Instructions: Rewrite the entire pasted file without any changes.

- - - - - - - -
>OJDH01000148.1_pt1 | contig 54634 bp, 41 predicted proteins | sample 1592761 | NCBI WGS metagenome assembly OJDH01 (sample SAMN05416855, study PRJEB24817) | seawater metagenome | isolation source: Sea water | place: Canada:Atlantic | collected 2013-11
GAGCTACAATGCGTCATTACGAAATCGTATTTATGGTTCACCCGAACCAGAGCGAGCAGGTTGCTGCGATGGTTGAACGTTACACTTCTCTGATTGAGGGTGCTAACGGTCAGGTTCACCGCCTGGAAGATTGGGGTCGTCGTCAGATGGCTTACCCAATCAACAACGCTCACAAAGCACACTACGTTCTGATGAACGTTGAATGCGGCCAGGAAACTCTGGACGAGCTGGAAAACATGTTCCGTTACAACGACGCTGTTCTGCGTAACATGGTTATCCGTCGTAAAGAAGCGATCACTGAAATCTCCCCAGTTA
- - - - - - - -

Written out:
>OJDH01000148.1_pt1 | contig 54634 bp, 41 predicted proteins | sample 1592761 | NCBI WGS metagenome assembly OJDH01 (sample SAMN05416855, study PRJEB24817) | seawater metagenome | isolation source: Sea water | place: Canada:Atlantic | collected 2013-11
GAGCTACAATGCGTCATTACGAAATCGTATTTATGGTTCACCCGAACCAGAGCGAGCAGGTTGCTGCGATGGTTGAACGTTACACTTCTCTGATTGAGGGTGCTAACGGTCAGGTTCACCGCCTGGAAGATTGGGGTCGTCGTCAGATGGCTTACCCAATCAACAACGCTCACAAAGCACACTACGTTCTGATGAACGTTGAATGCGGCCAGGAAACTCTGGACGAGCTGGAAAACATGTTCCGTTACAACGACGCTGTTCTGCGTAACATGGTTATCCGTCGTAAAGAAGCGATCACTGAAATCTCCCCAGTTA